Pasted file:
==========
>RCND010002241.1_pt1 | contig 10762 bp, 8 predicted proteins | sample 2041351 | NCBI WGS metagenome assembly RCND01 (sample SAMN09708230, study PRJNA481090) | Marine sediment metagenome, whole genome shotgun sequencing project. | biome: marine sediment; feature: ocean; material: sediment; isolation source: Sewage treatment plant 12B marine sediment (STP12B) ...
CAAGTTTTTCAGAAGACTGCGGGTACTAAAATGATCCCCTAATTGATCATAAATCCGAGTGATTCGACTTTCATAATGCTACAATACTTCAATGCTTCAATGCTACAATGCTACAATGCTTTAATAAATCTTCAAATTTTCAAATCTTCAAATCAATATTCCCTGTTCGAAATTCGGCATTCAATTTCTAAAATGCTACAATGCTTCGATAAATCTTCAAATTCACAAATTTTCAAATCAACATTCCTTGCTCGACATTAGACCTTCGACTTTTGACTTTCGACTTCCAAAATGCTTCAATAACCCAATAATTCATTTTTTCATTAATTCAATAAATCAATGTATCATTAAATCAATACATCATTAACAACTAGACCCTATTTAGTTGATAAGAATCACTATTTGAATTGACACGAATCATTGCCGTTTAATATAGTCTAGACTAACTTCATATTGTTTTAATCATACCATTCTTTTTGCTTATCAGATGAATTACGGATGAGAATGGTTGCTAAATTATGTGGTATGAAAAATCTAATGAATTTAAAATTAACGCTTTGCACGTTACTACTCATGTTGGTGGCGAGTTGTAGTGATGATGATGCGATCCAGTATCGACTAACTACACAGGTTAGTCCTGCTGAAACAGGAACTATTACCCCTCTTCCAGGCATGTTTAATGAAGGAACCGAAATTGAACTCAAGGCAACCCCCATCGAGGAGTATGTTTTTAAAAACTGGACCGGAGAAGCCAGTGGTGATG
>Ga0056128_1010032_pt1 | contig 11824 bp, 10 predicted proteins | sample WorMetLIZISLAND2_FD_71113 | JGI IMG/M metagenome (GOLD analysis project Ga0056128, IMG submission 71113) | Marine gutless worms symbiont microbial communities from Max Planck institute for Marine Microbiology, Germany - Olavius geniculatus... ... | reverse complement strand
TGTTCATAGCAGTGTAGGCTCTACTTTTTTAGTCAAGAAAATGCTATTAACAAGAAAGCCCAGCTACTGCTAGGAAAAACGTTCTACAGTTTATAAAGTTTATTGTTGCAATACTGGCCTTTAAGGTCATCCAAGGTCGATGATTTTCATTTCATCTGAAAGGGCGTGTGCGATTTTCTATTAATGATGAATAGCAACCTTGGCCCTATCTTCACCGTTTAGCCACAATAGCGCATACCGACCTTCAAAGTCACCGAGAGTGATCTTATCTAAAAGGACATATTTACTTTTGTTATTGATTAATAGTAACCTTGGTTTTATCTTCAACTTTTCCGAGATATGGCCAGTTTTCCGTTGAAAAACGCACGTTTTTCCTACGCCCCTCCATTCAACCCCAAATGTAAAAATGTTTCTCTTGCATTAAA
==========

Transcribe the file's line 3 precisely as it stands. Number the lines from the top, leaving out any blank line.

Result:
>Ga0056128_1010032_pt1 | contig 11824 bp, 10 predicted proteins | sample WorMetLIZISLAND2_FD_71113 | JGI IMG/M metagenome (GOLD analysis project Ga0056128, IMG submission 71113) | Marine gutless worms symbiont microbial communities from Max Planck institute for Marine Microbiology, Germany - Olavius geniculatus... ... | reverse complement strand